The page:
Govt details NBN advisor needs

The Federal Government yesterday kicked off its search for a lead adviser to deliver the nine-month implementation study that will map out the future of its $43 billion National Broadband Network (NBN) project.
Written by Renai LeMay, Contributor

The Federal Government yesterday kicked off its search for a lead adviser to deliver the nine-month implementation study that will map out the future of its $43 billion National Broadband Network (NBN) project.

Communications Minister Stephen Conroy's Department of Broadband, Communications and the Digital Economy (DBCDE) issued a request for expressions of interest document on Friday calling for interested consultants to make an initial pitch for the work, which will culminate in the delivery of the landmark document in February 2010.

Interested parties have only 19 May to respond to the document with no more than 20 pages detailing their capacity to provide the services, with short-listed respondents being notified in the week commencing 25 May, and the winning bidder to start delivering services from the week commencing 6 July, following a more formal request for tender process.

Like some other documents associated with the NBN process, the second stage RFT documents will be confidential, with short-listed bidders being required to sign a deed of confidentiality to get access to them.

The EOI documents outlined what it acknowledged were "tight time frames" for some of the implementation study work to be delivered, noting that while the full NBN implementation report would be due in February 2010, one or more interim reports on specific aspects of the project would need to be available just weeks after the work commenced — from August 2009.

The documents reiterate Prime Minister Kevin Rudd's belief that the NBN project will be the "single largest nation-building infrastructure project in Australian history".

The implementation study, according to the documents, will determine the operating arrangements for the state-owned company to manage the NBN as well as detailing network design and financial details such as attracting private sector investment. It will also examine how procurement opportunities can be made available to "local businesses", although the documents did not stipulate if that specifically meant Australian companies.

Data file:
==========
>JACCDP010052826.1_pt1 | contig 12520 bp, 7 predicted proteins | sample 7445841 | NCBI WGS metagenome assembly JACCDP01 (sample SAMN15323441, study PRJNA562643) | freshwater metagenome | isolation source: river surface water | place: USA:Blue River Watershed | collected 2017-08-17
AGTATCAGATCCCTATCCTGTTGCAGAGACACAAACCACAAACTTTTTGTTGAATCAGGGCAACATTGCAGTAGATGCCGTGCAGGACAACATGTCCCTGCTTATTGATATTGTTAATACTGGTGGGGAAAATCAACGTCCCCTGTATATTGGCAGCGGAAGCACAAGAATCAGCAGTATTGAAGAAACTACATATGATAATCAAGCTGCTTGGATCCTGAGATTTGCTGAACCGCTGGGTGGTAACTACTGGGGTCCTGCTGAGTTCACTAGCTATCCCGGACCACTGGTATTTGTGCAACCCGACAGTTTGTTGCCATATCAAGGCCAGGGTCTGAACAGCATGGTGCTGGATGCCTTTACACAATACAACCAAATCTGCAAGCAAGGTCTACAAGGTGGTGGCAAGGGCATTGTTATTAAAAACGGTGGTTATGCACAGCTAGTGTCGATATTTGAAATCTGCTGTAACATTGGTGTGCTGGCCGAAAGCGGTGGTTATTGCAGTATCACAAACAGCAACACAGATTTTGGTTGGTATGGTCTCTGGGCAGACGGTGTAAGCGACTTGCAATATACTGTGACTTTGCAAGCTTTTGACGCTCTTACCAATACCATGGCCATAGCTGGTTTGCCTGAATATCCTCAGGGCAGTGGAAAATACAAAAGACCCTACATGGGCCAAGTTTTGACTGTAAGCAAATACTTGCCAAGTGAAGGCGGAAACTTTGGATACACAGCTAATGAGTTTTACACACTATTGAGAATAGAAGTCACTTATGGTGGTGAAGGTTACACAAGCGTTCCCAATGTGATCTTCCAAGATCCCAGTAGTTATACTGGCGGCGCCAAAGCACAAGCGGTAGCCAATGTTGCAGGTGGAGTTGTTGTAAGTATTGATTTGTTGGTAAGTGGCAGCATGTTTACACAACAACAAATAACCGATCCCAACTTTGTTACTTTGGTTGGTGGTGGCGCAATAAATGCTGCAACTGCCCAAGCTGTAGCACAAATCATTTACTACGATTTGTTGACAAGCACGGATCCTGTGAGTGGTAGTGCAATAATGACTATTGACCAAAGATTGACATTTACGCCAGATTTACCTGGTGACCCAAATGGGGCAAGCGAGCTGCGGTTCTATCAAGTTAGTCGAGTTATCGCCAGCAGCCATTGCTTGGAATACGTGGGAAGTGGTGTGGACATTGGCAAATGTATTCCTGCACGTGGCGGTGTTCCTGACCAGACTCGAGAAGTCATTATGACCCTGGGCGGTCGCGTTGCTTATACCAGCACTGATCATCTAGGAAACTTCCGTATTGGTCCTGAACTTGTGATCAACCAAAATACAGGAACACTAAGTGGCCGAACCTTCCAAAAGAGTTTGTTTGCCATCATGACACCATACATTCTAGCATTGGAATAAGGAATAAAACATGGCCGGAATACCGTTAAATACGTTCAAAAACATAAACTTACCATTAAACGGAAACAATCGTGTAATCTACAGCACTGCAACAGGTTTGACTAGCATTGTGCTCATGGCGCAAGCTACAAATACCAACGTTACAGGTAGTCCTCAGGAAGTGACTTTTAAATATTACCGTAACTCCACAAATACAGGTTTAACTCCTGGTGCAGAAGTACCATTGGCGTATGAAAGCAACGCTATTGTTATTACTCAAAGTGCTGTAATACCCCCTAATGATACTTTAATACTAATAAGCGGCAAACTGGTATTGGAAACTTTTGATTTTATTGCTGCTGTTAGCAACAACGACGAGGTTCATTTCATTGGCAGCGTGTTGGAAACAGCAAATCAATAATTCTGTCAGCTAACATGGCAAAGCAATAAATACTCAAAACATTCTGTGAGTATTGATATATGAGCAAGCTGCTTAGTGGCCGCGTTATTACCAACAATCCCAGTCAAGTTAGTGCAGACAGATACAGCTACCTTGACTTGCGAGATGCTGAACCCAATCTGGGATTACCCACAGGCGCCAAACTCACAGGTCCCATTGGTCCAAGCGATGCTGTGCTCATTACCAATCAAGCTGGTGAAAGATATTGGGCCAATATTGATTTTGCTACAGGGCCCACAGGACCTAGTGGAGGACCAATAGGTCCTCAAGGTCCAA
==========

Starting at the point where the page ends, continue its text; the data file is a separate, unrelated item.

The selected consultancy may need to engage sub-contractors at need (the documents set the date for such appointments as late July), as the implementation study will examine commercial, technical, regulatory and legal aspects of the planned network.

Strong qualifications
DBCDE laid down specific attributes it expected applicants to demonstrate, noting that it believed potential respondents might include financial, commercial, project management, civil engineering and strategic consulting firms:

"The lead adviser will be expected to have demonstrated expertise and [a] wide range of experience in relation to investment in, financing of, project management of, and commercial and other aspects of large scale complex infrastructure projects, preferably with a multi-billion dollar value, and preferable experience with telecommunications projects and preferably in Australian context."

A number of other details in the documents provided some insight into the government's requirements for the implementation study. Although Prime Minister Kevin Rudd has put the project's worth at a total of $43 billion, the advisor will be required to provide advice on the "overall funding requirements" for the network beyond the government's initial $4.7 billion investment.

In addition, the advisor will be required to develop strategies to maximise the scope for private sector investment in the NBN company, while also examining ownership restrictions and terms and conditions for private sector investment to occur, as well as how appropriate any foreign ownership controls might be.

The EOI document released yesterday mentions that DBCDE has set up a dedicated internal NBN Implementation Division; however, the department has not as yet disclosed which staff lead that division, or how large it is.

Construction of the Tasmanian portion of the network is due to commence in mid-2009, more than six months before the implementation study is to be delivered; the study will be required to take into account how the state-based project can be integrated into the wider national roll-out.

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